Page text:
The more comfortable we get about the idea of measuring social media, the more we want to dig into the practical application of it. So I wanted to pen a series that puts a little more hands-on thinking to the practice and process of measuring and analyzing social media.
I’m going to approach a few of the key categories where I think social media can have an impact: awareness and attention, revenue streams, cost savings, and community engagement & interest.
We’ll list out a few of the measurements you might look at under each category, along with some simple steps for how to capture and track each of them.
But before we start, it’s very important to make clear my approach, attitude, and a few caveats about this series. Some of them I’ve said before, but they bear repeating, so that we’re all on the same page about how I’m tackling this.
- In order for measurement to be effective, it has to align directly with the objectives you’ve set. If you need help setting measurable objectives, skip this series for now and start here.
- The power in measurement is rarely in a single metric, but rather in how a combination of metrics helps illustrate progress toward a goal. Followers or click throughs on their own don’t tell you anything of value. Making metrics meaningful means weaving them together to glean insights, not just data.
- Having a hypothesis is important. For instance, “we think that an increase in blog subscribers over 6 months will correlate with an increase in sales”, or “post activity on our help forum will decrease call center costs.” You build your goals based on these hypotheses, and you measure against them to see if you’re on the right track.
- Measurement is a discipline and has to be wired into your organization. If you don’t measure anything else, you’re going to struggle with measuring social media.
- We’ll be approaching a mix of quantitative and qualitative measurements, because both matter.
- We need reliable statistical data about the usage of sites and their users to make solid assumptions about things like reach and awareness, and those numbers can be nebulous and subjective. You have to apply consistent definitions of those things in order for your measurements to accurately reflect trends and probabilities. I am NOT a statistician, and my conclusions are imperfect. What I’m trying to illustrate is a thought process more than a perfect methodology, to get your brain connecting dots and thinking beyond fixed data points.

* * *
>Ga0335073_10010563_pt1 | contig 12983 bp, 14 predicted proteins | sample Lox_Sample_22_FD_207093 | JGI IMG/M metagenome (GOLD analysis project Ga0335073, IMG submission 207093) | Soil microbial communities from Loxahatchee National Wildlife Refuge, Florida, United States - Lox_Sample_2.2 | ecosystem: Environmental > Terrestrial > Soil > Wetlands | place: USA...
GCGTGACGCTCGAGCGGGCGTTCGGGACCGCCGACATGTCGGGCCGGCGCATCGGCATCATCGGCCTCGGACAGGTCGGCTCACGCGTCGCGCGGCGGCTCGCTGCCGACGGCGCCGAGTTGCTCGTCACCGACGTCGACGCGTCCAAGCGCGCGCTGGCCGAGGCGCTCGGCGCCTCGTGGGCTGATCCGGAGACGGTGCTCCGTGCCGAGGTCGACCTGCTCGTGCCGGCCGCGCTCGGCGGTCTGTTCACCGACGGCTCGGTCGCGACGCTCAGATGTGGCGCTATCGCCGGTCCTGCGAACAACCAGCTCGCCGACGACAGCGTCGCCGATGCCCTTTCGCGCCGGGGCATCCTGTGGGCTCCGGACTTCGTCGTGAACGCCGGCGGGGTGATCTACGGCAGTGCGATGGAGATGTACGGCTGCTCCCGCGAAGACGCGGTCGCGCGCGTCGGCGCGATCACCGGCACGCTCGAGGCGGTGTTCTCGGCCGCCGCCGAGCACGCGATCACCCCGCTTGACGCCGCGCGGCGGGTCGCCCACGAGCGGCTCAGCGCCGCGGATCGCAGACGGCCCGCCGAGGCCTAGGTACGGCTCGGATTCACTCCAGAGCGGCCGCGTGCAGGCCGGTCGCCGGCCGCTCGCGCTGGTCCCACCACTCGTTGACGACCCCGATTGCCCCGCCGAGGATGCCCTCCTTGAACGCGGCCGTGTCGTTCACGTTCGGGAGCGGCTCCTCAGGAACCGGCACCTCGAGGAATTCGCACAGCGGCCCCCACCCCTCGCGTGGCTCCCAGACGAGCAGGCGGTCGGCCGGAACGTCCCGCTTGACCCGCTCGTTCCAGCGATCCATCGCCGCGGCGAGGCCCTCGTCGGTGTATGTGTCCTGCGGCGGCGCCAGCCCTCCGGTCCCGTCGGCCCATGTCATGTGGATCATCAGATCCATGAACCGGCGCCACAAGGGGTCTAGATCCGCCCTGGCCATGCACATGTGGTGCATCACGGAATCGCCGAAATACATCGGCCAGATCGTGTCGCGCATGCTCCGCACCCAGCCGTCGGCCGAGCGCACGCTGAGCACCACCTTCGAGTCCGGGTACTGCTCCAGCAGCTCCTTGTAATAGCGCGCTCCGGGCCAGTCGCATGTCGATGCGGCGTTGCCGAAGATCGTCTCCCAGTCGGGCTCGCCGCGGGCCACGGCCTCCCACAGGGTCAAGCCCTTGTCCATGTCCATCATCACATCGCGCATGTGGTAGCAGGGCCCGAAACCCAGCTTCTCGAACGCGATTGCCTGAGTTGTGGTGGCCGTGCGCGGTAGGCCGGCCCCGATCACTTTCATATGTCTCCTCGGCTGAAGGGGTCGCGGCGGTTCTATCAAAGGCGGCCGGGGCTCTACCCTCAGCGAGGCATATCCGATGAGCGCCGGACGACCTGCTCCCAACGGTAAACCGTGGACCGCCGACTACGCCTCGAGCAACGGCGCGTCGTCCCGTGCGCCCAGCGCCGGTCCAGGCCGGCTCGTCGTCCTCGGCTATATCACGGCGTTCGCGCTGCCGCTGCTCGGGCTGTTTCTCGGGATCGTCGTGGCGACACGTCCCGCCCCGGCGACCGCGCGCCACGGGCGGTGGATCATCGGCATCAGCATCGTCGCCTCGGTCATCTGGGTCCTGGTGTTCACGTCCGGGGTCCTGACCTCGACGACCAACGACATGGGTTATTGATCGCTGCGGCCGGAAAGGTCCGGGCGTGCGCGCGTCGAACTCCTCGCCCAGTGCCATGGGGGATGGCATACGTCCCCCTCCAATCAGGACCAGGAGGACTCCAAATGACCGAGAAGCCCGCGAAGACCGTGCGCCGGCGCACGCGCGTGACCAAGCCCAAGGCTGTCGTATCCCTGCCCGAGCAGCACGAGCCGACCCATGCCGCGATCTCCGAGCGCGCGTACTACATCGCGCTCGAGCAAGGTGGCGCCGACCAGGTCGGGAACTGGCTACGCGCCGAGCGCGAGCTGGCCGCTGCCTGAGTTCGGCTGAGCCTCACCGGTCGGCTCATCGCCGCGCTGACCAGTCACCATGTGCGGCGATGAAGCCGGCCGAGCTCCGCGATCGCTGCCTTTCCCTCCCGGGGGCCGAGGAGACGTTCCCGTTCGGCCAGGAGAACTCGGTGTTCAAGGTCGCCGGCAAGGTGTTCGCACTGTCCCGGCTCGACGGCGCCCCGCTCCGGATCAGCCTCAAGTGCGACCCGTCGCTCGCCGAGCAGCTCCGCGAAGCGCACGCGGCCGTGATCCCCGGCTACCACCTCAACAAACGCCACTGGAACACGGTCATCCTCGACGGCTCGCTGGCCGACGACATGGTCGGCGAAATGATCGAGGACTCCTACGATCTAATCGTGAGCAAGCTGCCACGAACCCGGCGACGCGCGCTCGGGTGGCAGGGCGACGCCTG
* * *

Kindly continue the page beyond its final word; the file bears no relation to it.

- Measurement at a granular level can limit your perspective. Big picture results – like annual sales – are influenced and impacted by SEVERAL factors, so crediting one small, segmented effort directly and solely with reaching a larger goal is inaccurate. You need to think of measurement at a macro level, and understand that the more detailed measurements all tie into a larger picture.
- There is no “kit of parts” for measurement, nor a global set of standards that applies universally (and hint: our more familiar and traditional metrics aren’t universally applicable either). Sorry. You have to THINK about this stuff to give it the right context for you. Everyone wants to know what they should be measuring, and the answer to that question is always “it depends.” What may emerge over time are collections of useful metrics in specific contexts like lead gen or cost savings, or verticals like pharma or consumer goods. But that requires many companies to test consistent data over time and share results, and we’re just starting in that realm.
- I cannot possibly cover every possible metric, every possible measurement, and every possible scenario or combination of metrics in a post series on a blog, so I’m tackling a few that I think are the most straightforward and broadly applicable. For more posts on metrics and measurement to give you more ideas about what to measure, check out my delicious bookmarks on social media measurement.
- I work for Radian6, a social media monitoring company. I use our platform and I believe in its value, and I’m quite certain I have biases in favor of our product and the measurements and analysis it can help with.
Does all that sound okay to you?
Remember that measurement takes work, and I feel like so many of the “we can’t measure this” conversations are really “we don’t really know where to start and we don’t want to do the work to find out”. But assuming you’re ready, willing, and able to be serious about measurement and put forth the effort, let’s dig in a bit.
First up in the series, we’ll talk about awareness, attention, and reach. Stay tuned.